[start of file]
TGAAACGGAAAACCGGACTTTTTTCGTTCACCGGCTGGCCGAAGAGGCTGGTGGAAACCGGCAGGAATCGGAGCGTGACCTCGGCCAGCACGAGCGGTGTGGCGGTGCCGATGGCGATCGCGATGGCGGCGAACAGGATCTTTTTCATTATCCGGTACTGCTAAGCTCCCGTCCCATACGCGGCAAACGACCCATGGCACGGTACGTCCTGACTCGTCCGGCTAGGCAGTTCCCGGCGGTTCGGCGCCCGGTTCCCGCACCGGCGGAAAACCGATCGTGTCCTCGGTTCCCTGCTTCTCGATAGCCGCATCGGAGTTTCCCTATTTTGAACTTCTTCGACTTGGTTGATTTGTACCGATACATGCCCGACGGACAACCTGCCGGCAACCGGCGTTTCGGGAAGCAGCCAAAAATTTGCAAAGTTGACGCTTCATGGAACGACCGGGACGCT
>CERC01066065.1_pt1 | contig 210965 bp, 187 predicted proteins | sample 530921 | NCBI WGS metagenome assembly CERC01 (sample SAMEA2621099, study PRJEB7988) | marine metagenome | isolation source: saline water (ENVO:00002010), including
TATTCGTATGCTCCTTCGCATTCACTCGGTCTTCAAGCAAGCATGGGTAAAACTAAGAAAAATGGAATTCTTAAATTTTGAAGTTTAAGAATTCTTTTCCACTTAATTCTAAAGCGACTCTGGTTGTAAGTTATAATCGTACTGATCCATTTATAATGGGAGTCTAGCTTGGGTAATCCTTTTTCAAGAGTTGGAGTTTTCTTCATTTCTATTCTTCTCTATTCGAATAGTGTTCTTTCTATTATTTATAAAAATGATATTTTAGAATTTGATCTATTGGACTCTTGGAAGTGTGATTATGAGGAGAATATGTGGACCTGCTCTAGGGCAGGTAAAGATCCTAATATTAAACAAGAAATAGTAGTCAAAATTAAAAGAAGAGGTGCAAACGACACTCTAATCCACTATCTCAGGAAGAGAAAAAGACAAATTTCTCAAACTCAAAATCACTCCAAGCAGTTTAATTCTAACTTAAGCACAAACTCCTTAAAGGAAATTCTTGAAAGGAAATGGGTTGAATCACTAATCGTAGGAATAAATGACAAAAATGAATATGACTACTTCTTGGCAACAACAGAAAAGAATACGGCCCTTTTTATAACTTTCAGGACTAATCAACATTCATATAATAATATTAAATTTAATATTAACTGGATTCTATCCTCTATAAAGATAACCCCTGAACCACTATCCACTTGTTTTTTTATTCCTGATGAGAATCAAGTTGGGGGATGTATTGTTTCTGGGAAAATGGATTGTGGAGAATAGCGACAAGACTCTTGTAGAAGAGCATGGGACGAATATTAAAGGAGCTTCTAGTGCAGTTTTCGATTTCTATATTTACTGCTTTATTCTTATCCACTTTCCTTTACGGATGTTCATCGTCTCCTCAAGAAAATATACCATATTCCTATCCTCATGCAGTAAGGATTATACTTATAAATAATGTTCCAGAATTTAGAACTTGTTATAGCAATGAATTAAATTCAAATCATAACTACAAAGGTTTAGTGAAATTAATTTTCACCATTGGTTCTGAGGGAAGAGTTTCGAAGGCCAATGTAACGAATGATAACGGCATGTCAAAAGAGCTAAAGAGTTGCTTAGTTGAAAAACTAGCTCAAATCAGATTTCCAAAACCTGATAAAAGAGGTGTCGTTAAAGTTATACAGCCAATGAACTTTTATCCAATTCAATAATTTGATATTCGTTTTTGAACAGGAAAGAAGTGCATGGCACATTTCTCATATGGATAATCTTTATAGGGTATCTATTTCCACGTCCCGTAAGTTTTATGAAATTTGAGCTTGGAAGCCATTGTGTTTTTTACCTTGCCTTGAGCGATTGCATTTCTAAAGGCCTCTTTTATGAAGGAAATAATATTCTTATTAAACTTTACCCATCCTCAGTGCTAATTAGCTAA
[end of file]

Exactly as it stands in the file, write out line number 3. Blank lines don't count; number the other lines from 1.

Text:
TATTCGTATGCTCCTTCGCATTCACTCGGTCTTCAAGCAAGCATGGGTAAAACTAAGAAAAATGGAATTCTTAAATTTTGAAGTTTAAGAATTCTTTTCCACTTAATTCTAAAGCGACTCTGGTTGTAAGTTATAATCGTACTGATCCATTTATAATGGGAGTCTAGCTTGGGTAATCCTTTTTCAAGAGTTGGAGTTTTCTTCATTTCTATTCTTCTCTATTCGAATAGTGTTCTTTCTATTATTTATAAAAATGATATTTTAGAATTTGATCTATTGGACTCTTGGAAGTGTGATTATGAGGAGAATATGTGGACCTGCTCTAGGGCAGGTAAAGATCCTAATATTAAACAAGAAATAGTAGTCAAAATTAAAAGAAGAGGTGCAAACGACACTCTAATCCACTATCTCAGGAAGAGAAAAAGACAAATTTCTCAAACTCAAAATCACTCCAAGCAGTTTAATTCTAACTTAAGCACAAACTCCTTAAAGGAAATTCTTGAAAGGAAATGGGTTGAATCACTAATCGTAGGAATAAATGACAAAAATGAATATGACTACTTCTTGGCAACAACAGAAAAGAATACGGCCCTTTTTATAACTTTCAGGACTAATCAACATTCATATAATAATATTAAATTTAATATTAACTGGATTCTATCCTCTATAAAGATAACCCCTGAACCACTATCCACTTGTTTTTTTATTCCTGATGAGAATCAAGTTGGGGGATGTATTGTTTCTGGGAAAATGGATTGTGGAGAATAGCGACAAGACTCTTGTAGAAGAGCATGGGACGAATATTAAAGGAGCTTCTAGTGCAGTTTTCGATTTCTATATTTACTGCTTTATTCTTATCCACTTTCCTTTACGGATGTTCATCGTCTCCTCAAGAAAATATACCATATTCCTATCCTCATGCAGTAAGGATTATACTTATAAATAATGTTCCAGAATTTAGAACTTGTTATAGCAATGAATTAAATTCAAATCATAACTACAAAGGTTTAGTGAAATTAATTTTCACCATTGGTTCTGAGGGAAGAGTTTCGAAGGCCAATGTAACGAATGATAACGGCATGTCAAAAGAGCTAAAGAGTTGCTTAGTTGAAAAACTAGCTCAAATCAGATTTCCAAAACCTGATAAAAGAGGTGTCGTTAAAGTTATACAGCCAATGAACTTTTATCCAATTCAATAATTTGATATTCGTTTTTGAACAGGAAAGAAGTGCATGGCACATTTCTCATATGGATAATCTTTATAGGGTATCTATTTCCACGTCCCGTAAGTTTTATGAAATTTGAGCTTGGAAGCCATTGTGTTTTTTACCTTGCCTTGAGCGATTGCATTTCTAAAGGCCTCTTTTATGAAGGAAATAATATTCTTATTAAACTTTACCCATCCTCAGTGCTAATTAGCTAA